Injury ended his Marine mission, while sharing his story began another

Aug 7, 2022Courtney Morris

U.S. Marine Cpl. Donald Daughenbaugh didn't know what to expect as his convoy left the Green Zone around the Baghdad airport. But it certainly wasn't for a roadside bomb to explode, blowing apart one truck's engine and spraying the driver with shrapnel.

"That was our wake-up call that it was real," Daughenbaugh said. "Welcome to Iraq, Day 1."

Daughenbaugh's story numbers among 25 veteran interviews San Jacinto College has filmed and archived so far with the U.S. Library of Congress. Anyone researching veteran history and firsthand accounts can access these interviews to grasp the realities of war.

Since 2011, San Jac's Veterans Oral History Project has given World War II to Iraq War veterans the chance to share their service experiences — from enlisting and engaging in combat to returning to civilian life.

A night to remember

Donald Daughenbaugh's interview in 2012

Daughenbaugh shared his story while a San Jac student in 2012, seven years after a life-altering injury while serving at Forward Operating Base St. Michael in Mahmudiyah, Iraq.

He recalled good memories, like helping children who were plagued with sores after drinking from a polluted irrigation canal. The Marines showed their parents how to sanitize the water by boiling it and adding iodine.

"It changed their outlook on us, what we were doing there," he said.

Daughenbaugh shared hard memories too, like the night patrol Oct. 12, 2004, that ended his service in Iraq.

After setting up a random checkpoint, he and his squad were searching vehicles for weapons and explosives. Instead of stopping, one driver started yelling and hit the gas. Then he pulled an AK-47 from under his seat.

While everyone else ducked behind vehicles and fences, Daughenbaugh had no cover and dropped to a prone position on the ground.

"I saw loud flashes in my direction," he said. "Then it was lights out. I could smell skin burning, and I couldn't talk."

A bullet had broken his jaw, shredding nerves before lodging in his brain. After his squad rushed him back to the base, a helicopter medivacked him to a Baghdad hospital.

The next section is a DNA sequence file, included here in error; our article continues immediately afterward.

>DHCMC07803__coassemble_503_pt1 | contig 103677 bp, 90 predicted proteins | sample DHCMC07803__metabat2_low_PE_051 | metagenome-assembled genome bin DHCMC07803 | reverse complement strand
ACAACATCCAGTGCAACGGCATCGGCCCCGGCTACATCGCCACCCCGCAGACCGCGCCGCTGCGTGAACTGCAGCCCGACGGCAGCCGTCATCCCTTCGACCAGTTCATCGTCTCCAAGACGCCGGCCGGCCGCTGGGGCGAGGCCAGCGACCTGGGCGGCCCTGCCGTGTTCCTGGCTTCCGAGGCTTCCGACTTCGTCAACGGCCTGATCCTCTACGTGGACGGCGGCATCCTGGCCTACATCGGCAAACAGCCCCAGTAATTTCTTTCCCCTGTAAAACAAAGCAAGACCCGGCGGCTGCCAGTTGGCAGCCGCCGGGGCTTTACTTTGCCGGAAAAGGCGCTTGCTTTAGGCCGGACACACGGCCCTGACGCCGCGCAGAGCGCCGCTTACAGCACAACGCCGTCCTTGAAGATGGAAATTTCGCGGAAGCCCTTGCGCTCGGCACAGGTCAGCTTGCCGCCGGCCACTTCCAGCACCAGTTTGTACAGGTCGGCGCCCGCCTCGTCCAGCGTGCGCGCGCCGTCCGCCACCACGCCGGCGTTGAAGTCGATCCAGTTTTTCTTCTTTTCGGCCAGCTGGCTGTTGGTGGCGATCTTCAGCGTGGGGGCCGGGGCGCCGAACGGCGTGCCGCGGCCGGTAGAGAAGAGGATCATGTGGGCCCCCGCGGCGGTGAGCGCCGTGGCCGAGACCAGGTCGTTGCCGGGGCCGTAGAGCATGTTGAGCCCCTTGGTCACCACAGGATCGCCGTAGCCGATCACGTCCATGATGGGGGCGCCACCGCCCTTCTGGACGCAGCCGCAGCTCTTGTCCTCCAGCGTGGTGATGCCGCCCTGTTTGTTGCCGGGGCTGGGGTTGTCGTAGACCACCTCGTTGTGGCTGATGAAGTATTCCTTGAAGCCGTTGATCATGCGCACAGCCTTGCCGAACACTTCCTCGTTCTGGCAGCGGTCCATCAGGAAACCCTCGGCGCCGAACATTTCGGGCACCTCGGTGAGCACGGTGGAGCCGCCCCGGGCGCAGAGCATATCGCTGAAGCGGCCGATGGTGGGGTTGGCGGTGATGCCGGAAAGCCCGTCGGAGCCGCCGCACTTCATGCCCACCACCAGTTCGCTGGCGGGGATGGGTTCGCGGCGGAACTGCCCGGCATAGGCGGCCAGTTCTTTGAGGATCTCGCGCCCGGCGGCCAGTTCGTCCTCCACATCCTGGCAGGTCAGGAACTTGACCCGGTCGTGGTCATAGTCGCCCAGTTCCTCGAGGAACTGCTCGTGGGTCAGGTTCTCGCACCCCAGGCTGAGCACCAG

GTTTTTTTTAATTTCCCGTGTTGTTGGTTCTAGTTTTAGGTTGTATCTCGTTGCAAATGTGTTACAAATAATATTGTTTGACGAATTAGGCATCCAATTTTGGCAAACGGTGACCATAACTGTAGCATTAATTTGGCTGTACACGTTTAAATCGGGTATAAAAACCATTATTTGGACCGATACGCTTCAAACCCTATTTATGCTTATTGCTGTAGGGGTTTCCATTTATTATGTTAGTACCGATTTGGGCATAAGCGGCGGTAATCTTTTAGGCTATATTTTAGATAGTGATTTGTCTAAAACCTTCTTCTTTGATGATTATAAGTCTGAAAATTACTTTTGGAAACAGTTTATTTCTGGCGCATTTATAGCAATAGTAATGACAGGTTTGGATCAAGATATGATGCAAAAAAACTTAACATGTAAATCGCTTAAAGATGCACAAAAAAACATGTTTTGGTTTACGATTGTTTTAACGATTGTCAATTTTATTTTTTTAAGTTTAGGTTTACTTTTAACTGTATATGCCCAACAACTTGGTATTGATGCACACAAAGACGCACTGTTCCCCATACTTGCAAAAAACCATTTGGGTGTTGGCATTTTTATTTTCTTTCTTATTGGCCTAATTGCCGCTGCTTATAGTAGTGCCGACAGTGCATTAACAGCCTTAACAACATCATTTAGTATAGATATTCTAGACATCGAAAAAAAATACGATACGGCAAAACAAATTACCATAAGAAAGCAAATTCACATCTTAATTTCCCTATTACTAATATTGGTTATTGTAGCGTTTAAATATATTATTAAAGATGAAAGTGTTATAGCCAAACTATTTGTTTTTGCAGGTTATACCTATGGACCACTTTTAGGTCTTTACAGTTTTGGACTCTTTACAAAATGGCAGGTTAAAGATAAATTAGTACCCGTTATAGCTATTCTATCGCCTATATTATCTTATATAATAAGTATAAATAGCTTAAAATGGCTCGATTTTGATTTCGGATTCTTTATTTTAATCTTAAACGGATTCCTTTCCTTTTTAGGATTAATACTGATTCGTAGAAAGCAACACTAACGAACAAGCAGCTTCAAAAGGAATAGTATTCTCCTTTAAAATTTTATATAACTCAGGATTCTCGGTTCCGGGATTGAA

The power of story

Daughenbaugh family
Daughenbaugh family today

Today the bullet remains inside Daughenbaugh's skull — too dangerous to remove. With severe nerve damage and a collapsed jaw, he still struggles eating and talking.

Despite post-traumatic stress disorder, Daughenbaugh has not let his injury rule him. After a long recovery, he enrolled at San Jac and finally shared his story publicly through the Veterans Oral History Project.

"When I talk about serving and being away from family, it always brings up the best memories but also some sad ones — losing friends, getting injured, and the long road to recovery," he said.

Sharing helped Daughenbaugh recover some memories and heal emotionally. It also motivated him to continue telling his story.

After earning his associate degree from San Jac in 2015, Daughenbaugh pursued bachelor's and master's degrees in business management/administration. Today he serves as spokesperson and vice president of operations for the Coalition to Salute America's Heroes, which supports wounded veterans and their families.

Wanted: Your firsthand account

San Jac faculty, students, and staff team to record stories through the Veterans Oral History Project.

"Our goal is to preserve history and honor both people associated with San Jac and the rest of the community who served in any branch of the military," Luis Reyes, history professor, said.

This fall Ross Kelsey, director of campus, evening, and weekend services, plans to pick up the interviews again in person and via Zoom.

"An event can be retold numerous times by numerous people, but the impact of hearing firsthand what happened is immeasurable," Kelsey said.

Are you a veteran who lives near San Jac or attended school here? Preserve your story for future generations. For more information, email

To view Daughenbaugh's and other veterans' interviews, visit

Note: Photos courtesy of Donald Daughenbaugh

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